THURSDAY, Sept. 10, 2020 (HealthDay News) — Folks experiencing depression are greatly predisposed to gradually turn to marijuana to help relieve their symptoms today, and that’s certainly not the best thing, researchers report.
Depressed people tend to be more than twice as more likely to have employed pot in the last month and 3 x more likely to put it to use nearly each day in 2015-2016, an increased number than a decade before far, the brand new study found.
Experts express this boom used among the depressed is most likely linked to the propagate of marijuana legalization over the United States, for medical purposes particularly.
“Its accessibility provides increased on the specific time time that this study actions,” noted Michael Wetter, director of adolescent and small adult medicine with the UCLA David Geffen School of Medicine.
The problem is that previous studies have proven pot can worsen mood disorders like anxiety or depression actually, said Dr. Elie Aoun, assistant professor of clinical psychiatry with the Columbia University College of Surgeons and Physicians.
The new study relied on data drawn from the National Health and Nutrition Examination Survey, a federal poll regularly conducted by the U.S. Centers for Disease Control and Prevention.
The researchers, led by Deborah Hasin, from Columbia University Medical Center, analyzed responses from two periods — 2005-2006 and 2015-2016 — to identify people with symptoms of depression and track their self-reported marijuana use.
A depressed person had 2.3 times greater odds of reporting any cannabis use during the previous month in 2015-2016, a nearly threefold increase in risk from the decade before, researchers found.
The odds of daily use were nearly 3.2 times higher, an sixfold increase from 2005-2006 almost.
Because the scholarly analysis is observational, it can’t say where direction this association works — if depressed many people will turn to pot, or if marijuana use fuels depression.
“I believe it’s probably both of these things at the same time,” Aoun said. “Marijuana could be causing depressive symptoms. Also, people who are depressed who are looking for treatment are seeking out options to help reduce the impact or burden of their depressive symptoms. When traditional treatment options are insufficient, they are turning to marijuana.”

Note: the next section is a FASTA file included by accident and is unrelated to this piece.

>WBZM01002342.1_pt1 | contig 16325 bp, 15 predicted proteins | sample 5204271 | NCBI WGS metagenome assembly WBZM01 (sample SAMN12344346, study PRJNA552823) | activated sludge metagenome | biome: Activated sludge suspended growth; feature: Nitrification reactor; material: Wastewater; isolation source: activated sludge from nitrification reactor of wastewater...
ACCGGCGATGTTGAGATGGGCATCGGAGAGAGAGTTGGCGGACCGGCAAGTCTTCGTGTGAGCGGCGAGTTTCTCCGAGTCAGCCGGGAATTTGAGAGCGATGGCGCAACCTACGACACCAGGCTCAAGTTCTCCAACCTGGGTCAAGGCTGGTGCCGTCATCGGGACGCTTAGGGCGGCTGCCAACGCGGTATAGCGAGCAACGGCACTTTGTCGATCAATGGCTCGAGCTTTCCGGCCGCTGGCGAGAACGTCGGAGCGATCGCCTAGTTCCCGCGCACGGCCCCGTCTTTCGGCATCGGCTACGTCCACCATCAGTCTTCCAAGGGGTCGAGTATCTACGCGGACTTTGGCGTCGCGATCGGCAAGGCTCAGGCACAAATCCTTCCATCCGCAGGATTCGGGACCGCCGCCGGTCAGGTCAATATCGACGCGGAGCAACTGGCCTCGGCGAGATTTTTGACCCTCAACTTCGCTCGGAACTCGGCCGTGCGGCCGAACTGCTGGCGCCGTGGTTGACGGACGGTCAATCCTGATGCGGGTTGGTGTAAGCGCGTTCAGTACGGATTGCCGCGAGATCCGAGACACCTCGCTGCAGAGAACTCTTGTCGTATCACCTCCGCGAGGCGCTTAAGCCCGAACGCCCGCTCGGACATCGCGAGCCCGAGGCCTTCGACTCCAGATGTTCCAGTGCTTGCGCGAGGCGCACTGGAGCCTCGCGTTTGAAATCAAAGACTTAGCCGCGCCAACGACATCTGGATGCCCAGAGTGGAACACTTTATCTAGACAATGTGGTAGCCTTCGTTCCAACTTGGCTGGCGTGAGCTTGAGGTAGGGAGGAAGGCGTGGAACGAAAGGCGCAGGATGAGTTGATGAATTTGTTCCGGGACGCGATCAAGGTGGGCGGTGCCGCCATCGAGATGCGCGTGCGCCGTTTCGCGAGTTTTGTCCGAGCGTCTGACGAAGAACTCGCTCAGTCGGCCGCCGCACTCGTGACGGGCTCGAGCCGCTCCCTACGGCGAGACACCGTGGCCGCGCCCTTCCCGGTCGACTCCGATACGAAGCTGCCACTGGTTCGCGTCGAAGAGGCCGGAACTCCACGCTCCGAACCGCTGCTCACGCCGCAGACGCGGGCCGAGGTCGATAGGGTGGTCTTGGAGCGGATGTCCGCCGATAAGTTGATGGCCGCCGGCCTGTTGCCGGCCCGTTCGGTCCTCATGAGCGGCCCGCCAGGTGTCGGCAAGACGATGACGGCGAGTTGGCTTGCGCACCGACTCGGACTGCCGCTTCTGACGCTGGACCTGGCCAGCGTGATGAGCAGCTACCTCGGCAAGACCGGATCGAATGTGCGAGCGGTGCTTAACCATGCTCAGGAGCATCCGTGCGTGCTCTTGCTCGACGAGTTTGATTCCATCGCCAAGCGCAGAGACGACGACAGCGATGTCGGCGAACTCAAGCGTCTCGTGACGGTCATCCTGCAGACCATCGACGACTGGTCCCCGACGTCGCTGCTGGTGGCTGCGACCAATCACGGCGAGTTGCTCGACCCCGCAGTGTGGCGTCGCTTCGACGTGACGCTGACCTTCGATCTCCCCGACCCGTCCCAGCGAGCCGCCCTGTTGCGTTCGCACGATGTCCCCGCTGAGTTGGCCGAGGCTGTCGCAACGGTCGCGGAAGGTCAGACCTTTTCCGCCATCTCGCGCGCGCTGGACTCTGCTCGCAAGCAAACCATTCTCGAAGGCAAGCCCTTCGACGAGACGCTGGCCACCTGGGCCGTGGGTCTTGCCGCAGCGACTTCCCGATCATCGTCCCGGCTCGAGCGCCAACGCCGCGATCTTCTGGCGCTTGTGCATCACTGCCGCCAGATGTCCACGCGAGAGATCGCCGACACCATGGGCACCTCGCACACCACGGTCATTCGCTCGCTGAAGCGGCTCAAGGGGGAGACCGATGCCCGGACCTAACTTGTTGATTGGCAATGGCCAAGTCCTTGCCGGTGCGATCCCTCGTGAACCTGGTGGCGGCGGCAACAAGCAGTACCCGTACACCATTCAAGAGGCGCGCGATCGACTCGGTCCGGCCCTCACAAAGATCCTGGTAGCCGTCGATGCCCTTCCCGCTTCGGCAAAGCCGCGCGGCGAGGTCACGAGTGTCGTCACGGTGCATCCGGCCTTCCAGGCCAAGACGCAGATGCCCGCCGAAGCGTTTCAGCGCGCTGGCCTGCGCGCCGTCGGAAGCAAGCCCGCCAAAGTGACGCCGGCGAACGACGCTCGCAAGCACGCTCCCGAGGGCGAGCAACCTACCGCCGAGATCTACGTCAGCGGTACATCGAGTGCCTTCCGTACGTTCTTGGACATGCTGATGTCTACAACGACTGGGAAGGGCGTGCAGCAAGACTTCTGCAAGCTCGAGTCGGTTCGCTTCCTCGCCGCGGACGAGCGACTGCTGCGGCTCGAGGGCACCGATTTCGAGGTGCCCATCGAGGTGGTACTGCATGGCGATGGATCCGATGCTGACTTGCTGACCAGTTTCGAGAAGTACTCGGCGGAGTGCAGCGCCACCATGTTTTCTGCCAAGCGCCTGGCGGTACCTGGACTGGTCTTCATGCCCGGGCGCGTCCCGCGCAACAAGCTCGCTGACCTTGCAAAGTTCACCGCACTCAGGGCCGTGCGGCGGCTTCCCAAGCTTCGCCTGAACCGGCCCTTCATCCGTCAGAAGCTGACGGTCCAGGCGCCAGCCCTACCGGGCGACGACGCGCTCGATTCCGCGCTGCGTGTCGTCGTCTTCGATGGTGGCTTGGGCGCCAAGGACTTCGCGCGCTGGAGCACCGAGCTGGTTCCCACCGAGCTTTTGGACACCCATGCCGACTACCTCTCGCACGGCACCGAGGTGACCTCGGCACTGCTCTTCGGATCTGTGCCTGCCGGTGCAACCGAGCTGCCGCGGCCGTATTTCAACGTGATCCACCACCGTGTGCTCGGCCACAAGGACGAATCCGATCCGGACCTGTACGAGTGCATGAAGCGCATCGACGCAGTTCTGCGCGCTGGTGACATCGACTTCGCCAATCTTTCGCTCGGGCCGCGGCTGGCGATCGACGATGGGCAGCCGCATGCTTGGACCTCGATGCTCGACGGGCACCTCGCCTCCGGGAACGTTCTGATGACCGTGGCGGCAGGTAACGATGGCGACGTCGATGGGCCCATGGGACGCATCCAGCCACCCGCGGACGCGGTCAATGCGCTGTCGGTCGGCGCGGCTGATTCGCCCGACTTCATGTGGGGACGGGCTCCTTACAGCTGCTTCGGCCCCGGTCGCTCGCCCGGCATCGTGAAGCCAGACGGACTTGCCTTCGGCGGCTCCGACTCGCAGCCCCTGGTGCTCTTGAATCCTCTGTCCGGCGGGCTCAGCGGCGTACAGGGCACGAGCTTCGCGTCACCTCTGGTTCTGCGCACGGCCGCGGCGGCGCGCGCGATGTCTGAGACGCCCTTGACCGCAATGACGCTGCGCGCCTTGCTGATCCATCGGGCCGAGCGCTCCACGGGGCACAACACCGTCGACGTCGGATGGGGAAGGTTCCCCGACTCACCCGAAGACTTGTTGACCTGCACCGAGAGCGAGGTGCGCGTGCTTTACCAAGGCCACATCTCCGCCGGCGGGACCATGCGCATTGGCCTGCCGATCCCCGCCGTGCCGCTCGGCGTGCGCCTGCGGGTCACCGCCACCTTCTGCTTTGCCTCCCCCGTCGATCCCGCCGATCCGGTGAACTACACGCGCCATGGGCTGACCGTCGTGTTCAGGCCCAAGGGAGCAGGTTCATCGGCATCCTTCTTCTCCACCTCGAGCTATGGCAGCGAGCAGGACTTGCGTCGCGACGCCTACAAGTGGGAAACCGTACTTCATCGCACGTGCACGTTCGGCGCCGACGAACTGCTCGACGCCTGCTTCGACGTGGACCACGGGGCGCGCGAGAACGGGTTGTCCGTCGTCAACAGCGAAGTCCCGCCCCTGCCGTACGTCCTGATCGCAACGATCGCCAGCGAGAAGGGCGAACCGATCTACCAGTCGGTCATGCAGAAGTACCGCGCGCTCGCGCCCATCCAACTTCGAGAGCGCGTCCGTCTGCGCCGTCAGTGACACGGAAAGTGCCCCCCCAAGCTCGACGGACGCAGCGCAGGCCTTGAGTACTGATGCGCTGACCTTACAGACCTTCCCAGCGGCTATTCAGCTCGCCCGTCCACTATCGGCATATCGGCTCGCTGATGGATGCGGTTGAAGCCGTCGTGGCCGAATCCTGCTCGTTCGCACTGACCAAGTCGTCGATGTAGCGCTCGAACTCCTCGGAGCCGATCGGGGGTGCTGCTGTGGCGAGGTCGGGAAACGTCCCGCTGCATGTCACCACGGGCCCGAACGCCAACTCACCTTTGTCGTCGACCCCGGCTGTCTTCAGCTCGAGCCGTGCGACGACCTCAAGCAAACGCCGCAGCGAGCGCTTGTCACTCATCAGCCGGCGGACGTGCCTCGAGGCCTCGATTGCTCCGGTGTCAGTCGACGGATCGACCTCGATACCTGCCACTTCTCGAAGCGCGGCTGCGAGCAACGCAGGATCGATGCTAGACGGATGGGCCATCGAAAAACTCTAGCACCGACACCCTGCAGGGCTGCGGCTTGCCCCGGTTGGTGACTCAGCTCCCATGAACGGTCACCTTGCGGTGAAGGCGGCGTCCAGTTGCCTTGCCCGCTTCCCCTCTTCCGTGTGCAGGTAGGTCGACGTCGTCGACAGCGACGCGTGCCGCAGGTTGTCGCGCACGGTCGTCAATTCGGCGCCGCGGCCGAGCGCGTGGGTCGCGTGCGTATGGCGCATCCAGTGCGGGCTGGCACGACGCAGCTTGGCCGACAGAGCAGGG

THC, the chemical in pot that causes intoxication, has been shown to increase levels of dopamine in the brain, Wetter said. Dopamine is a “feel good” neurotransmitter that directly stimulates the pleasure centers in the brain.
That might make a depressed person feel better temporarily, but it’s really masking feelings that will return, Aoun said.
“Drugs don’t introduce new feelings that you don’t have in you,” Aoun said. “They just allow for disinhibition. If you are depressed and you also smoke marijuana, it will not cure your depression.”
Also, these dopamine rushes alter the human brain chemistry in approaches that may exacerbate your depression.
Eleven states have used laws permitting recreational marijuana work with, but Aoun said he’s extra worried about the 34 states which may have exceeded laws allowing medical marijuana.
“When states happen to be pushing for the legalization of medical marijuana without credible evidence, you’re sending so various wrong messages,” Aoun says.
Insufficient medical research has been done to firmly establish marijuana’s health advantages, but legalization has nevertheless made pot into a legitimate alternative for folks struggling with a mood disorder seemingly, Aoun said.
He compared pot to insulin, cure for diabetes tested during large-scale clinical tests before it became open to patients.
“With marijuana, it has been a completely different account where these decisions are really driven primarily by companies with a good significant financial interest in promoting marijuana use,” Aoun stated.
People with depression or anxiety would be better off talking to their doctor about taking an approved prescription medication, Wetter said.